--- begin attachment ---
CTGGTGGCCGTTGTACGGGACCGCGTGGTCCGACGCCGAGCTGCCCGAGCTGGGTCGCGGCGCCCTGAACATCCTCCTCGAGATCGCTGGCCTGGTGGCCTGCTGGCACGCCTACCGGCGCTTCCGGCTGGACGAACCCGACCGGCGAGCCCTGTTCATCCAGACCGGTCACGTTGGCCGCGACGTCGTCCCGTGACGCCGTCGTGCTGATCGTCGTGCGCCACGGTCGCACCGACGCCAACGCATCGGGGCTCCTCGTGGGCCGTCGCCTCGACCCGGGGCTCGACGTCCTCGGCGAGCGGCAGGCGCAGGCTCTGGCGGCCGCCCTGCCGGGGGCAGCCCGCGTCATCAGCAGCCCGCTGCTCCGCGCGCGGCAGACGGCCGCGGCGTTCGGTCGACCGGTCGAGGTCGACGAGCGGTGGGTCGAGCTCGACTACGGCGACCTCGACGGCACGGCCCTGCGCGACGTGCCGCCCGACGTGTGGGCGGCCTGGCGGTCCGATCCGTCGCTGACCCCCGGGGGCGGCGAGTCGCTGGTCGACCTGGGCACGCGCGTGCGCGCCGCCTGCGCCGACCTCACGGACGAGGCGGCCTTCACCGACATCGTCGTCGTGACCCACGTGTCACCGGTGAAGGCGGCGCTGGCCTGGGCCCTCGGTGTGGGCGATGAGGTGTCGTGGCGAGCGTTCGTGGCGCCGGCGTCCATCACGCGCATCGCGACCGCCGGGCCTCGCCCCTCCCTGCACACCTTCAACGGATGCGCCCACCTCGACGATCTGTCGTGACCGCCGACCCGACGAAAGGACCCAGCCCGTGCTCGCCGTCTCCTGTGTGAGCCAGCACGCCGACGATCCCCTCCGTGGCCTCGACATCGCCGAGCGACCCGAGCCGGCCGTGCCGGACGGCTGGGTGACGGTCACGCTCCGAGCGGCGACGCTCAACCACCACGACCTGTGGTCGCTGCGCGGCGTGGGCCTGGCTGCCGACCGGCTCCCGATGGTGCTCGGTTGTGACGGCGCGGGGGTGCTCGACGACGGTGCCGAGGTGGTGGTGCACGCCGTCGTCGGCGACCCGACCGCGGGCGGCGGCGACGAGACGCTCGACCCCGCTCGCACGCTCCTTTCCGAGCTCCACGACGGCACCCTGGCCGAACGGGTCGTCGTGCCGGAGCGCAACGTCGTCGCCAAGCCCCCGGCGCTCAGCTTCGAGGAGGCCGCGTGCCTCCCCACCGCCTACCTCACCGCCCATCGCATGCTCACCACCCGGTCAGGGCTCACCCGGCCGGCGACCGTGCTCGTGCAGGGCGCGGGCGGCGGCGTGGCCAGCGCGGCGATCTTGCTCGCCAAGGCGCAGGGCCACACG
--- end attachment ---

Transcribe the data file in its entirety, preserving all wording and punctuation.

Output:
CTGGTGGCCGTTGTACGGGACCGCGTGGTCCGACGCCGAGCTGCCCGAGCTGGGTCGCGGCGCCCTGAACATCCTCCTCGAGATCGCTGGCCTGGTGGCCTGCTGGCACGCCTACCGGCGCTTCCGGCTGGACGAACCCGACCGGCGAGCCCTGTTCATCCAGACCGGTCACGTTGGCCGCGACGTCGTCCCGTGACGCCGTCGTGCTGATCGTCGTGCGCCACGGTCGCACCGACGCCAACGCATCGGGGCTCCTCGTGGGCCGTCGCCTCGACCCGGGGCTCGACGTCCTCGGCGAGCGGCAGGCGCAGGCTCTGGCGGCCGCCCTGCCGGGGGCAGCCCGCGTCATCAGCAGCCCGCTGCTCCGCGCGCGGCAGACGGCCGCGGCGTTCGGTCGACCGGTCGAGGTCGACGAGCGGTGGGTCGAGCTCGACTACGGCGACCTCGACGGCACGGCCCTGCGCGACGTGCCGCCCGACGTGTGGGCGGCCTGGCGGTCCGATCCGTCGCTGACCCCCGGGGGCGGCGAGTCGCTGGTCGACCTGGGCACGCGCGTGCGCGCCGCCTGCGCCGACCTCACGGACGAGGCGGCCTTCACCGACATCGTCGTCGTGACCCACGTGTCACCGGTGAAGGCGGCGCTGGCCTGGGCCCTCGGTGTGGGCGATGAGGTGTCGTGGCGAGCGTTCGTGGCGCCGGCGTCCATCACGCGCATCGCGACCGCCGGGCCTCGCCCCTCCCTGCACACCTTCAACGGATGCGCCCACCTCGACGATCTGTCGTGACCGCCGACCCGACGAAAGGACCCAGCCCGTGCTCGCCGTCTCCTGTGTGAGCCAGCACGCCGACGATCCCCTCCGTGGCCTCGACATCGCCGAGCGACCCGAGCCGGCCGTGCCGGACGGCTGGGTGACGGTCACGCTCCGAGCGGCGACGCTCAACCACCACGACCTGTGGTCGCTGCGCGGCGTGGGCCTGGCTGCCGACCGGCTCCCGATGGTGCTCGGTTGTGACGGCGCGGGGGTGCTCGACGACGGTGCCGAGGTGGTGGTGCACGCCGTCGTCGGCGACCCGACCGCGGGCGGCGGCGACGAGACGCTCGACCCCGCTCGCACGCTCCTTTCCGAGCTCCACGACGGCACCCTGGCCGAACGGGTCGTCGTGCCGGAGCGCAACGTCGTCGCCAAGCCCCCGGCGCTCAGCTTCGAGGAGGCCGCGTGCCTCCCCACCGCCTACCTCACCGCCCATCGCATGCTCACCACCCGGTCAGGGCTCACCCGGCCGGCGACCGTGCTCGTGCAGGGCGCGGGCGGCGGCGTGGCCAGCGCGGCGATCTTGCTCGCCAAGGCGCAGGGCCACACG